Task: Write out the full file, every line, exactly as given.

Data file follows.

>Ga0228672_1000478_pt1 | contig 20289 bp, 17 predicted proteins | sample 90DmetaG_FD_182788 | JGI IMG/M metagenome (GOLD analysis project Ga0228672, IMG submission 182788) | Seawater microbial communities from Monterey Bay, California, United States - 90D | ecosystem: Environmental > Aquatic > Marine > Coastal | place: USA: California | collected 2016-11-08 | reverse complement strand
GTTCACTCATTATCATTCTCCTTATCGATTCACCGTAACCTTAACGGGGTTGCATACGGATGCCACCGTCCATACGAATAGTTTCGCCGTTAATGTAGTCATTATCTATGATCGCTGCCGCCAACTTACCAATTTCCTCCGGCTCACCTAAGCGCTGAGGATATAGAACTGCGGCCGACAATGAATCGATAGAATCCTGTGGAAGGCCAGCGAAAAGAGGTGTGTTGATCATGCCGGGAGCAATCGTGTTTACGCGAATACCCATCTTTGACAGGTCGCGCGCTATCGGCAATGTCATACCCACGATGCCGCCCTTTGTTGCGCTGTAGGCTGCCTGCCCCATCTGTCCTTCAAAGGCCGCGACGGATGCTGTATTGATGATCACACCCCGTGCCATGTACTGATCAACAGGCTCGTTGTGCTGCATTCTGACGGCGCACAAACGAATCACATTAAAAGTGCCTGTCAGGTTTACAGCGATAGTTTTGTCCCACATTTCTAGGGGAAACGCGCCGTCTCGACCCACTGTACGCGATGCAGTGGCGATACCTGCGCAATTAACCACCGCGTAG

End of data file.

>Ga0228672_1000478_pt1 | contig 20289 bp, 17 predicted proteins | sample 90DmetaG_FD_182788 | JGI IMG/M metagenome (GOLD analysis project Ga0228672, IMG submission 182788) | Seawater microbial communities from Monterey Bay, California, United States - 90D | ecosystem: Environmental > Aquatic > Marine > Coastal | place: USA: California | collected 2016-11-08 | reverse complement strand
GTTCACTCATTATCATTCTCCTTATCGATTCACCGTAACCTTAACGGGGTTGCATACGGATGCCACCGTCCATACGAATAGTTTCGCCGTTAATGTAGTCATTATCTATGATCGCTGCCGCCAACTTACCAATTTCCTCCGGCTCACCTAAGCGCTGAGGATATAGAACTGCGGCCGACAATGAATCGATAGAATCCTGTGGAAGGCCAGCGAAAAGAGGTGTGTTGATCATGCCGGGAGCAATCGTGTTTACGCGAATACCCATCTTTGACAGGTCGCGCGCTATCGGCAATGTCATACCCACGATGCCGCCCTTTGTTGCGCTGTAGGCTGCCTGCCCCATCTGTCCTTCAAAGGCCGCGACGGATGCTGTATTGATGATCACACCCCGTGCCATGTACTGATCAACAGGCTCGTTGTGCTGCATTCTGACGGCGCACAAACGAATCACATTAAAAGTGCCTGTCAGGTTTACAGCGATAGTTTTGTCCCACATTTCTAGGGGAAACGCGCCGTCTCGACCCACTGTACGCGATGCAGTGGCGATACCTGCGCAATTAACCACCGCGTAG